College of Pharmacy students visited local high schools to talk about skin cancer prevention as part of a community outreach program.

About 25 Western University of Health Sciences pharmacy students and faculty visited five local high schools – Pomona, Garey, Ganesha, Montclair and the School of Arts and Enterprise – in the past week.

Students watched a short video, “Dear 16-year-old Me,” that provided a firsthand perspective on melanoma. They answered survey questions about skin cancer before and after the presentation to gauge the effectiveness of the presentation. Students also answered questions for prizes and were encouraged to enter a poster competition on skin cancer awareness.

“We wanted to find different ways to have fun and also encourage them to keep up their knowledge and research after the presentation,” said second-year College of Pharmacy student Lusineh Keshishian, PharmD ’14, director of the cancer awareness subcommittee of the WesternU student chapter of the California Society of Health-System Pharmacists (CSHP).

WesternU’s CSHP chapter has organized skin cancer outreach for three years. This year marks a significant increase in scope – chapter members spoke to about 1,500 students at five schools this year compared to 200 students at one school last year.

CSHP received a $5,000 grant from the California Dialogue on Cancer, a coalition of cancer control leaders from throughout the state. The surveys comparing students’ awareness of skin cancer before and after the presentation were a key part of securing the funding, said College of Pharmacy Assistant Professor Doreen Pon, PharmD, BCOP.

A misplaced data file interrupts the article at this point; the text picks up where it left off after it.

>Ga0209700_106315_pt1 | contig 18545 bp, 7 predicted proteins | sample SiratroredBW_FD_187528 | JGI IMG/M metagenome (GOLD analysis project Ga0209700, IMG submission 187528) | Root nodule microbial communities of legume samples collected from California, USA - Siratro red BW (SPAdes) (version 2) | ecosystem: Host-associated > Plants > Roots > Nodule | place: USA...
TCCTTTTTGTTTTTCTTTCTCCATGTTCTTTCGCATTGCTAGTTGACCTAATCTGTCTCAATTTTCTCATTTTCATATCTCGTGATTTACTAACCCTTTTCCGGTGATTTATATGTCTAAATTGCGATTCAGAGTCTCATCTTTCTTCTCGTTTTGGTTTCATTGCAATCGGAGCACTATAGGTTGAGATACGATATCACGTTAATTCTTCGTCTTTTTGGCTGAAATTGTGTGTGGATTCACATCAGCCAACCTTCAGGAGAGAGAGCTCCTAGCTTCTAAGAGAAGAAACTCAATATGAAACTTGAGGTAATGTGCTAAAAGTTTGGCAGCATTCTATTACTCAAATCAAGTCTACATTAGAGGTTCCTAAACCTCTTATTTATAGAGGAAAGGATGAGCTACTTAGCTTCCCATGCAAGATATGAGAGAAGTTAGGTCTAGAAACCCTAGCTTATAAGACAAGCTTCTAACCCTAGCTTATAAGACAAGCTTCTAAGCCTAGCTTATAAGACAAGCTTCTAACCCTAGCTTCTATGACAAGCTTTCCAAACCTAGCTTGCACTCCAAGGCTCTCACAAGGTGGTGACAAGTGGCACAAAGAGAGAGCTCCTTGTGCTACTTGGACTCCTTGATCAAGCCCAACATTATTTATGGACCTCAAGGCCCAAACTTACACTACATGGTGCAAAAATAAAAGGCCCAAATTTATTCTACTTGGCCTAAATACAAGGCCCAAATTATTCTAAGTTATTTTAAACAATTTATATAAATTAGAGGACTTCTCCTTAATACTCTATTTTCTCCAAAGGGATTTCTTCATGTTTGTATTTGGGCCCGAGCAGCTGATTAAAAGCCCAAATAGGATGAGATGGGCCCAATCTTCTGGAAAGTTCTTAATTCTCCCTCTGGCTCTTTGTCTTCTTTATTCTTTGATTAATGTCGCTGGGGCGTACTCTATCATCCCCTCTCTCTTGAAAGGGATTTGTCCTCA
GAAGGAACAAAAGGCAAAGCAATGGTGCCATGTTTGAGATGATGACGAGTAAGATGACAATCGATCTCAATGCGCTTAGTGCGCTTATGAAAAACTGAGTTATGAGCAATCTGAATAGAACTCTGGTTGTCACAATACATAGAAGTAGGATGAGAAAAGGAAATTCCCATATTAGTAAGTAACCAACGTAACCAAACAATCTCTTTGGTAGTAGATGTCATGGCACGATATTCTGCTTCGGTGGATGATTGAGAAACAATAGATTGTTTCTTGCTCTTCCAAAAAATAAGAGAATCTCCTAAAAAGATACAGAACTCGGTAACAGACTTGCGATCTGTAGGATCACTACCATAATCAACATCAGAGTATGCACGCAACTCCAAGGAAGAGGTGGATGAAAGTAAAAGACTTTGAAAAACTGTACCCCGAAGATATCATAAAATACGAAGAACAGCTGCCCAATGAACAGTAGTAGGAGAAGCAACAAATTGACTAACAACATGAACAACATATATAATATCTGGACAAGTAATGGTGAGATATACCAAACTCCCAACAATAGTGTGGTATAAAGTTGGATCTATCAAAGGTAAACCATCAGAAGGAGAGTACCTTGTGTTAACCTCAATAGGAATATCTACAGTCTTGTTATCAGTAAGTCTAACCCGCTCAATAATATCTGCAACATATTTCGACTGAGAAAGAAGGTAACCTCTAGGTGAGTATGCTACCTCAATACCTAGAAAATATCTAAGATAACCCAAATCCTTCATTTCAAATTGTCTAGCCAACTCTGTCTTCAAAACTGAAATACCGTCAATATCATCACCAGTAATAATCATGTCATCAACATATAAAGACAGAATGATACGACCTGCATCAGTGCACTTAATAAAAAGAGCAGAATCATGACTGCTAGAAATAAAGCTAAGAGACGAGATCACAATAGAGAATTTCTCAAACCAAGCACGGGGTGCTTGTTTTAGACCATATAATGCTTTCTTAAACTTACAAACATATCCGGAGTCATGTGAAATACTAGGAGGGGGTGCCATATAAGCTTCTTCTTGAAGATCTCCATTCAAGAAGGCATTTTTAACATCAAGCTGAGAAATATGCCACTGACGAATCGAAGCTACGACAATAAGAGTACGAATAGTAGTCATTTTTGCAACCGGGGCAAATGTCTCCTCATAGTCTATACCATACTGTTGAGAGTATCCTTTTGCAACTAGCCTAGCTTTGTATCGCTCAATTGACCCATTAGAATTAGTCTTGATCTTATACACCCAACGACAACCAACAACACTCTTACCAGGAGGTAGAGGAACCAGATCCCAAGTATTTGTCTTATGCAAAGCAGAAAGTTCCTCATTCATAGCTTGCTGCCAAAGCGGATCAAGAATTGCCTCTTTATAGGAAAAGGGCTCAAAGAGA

“We were able to use the data to apply for grants, supporting the fact we were able to successfully educate students,” she said. “Ultimately we want to show we can change some of their sun safety behavior.”

In 2010, 68,130 people in the U.S. were diagnosed with melanoma of the skin, and 8,700 died from the disease, third-year College of Pharmacy student Michael Trillanes, PharmD ’13, told students at Garey High School. About two Californians die of melanoma each day. Melanoma is the most dangerous type of skin cancer and is the leading cause of death from skin disease.

Factors that make you more prone to skin cancer include exposure to sun, sunburn at an early age, and the use of tanning beds.

Everyone should wear sunscreen every day, even when it’s raining, said third-year College of Pharmacy student Felicia Molina, PharmD ’13. Apply sunscreen 30 minutes before sun exposure, and reapply every two hours and after excessive swimming or sweating. The sunscreen should be SPF 15 or higher.

Third-year pharmacy student Richard Garcia, PharmD ’13, returned to his alma mater, Ganesha High School, to present skin cancer information in the classroom of his former teacher, Dwayne Yamato.

“I find it joyful, just to be able to give back to my community and encourage them,” he said.

These types of presentations provide students with greater awareness, Yamato said.

“I teach my students there are always consequences of behavior,” he said. “I hope these students learn that this could happen. It is a deadly form of cancer and they need to be aware of it.”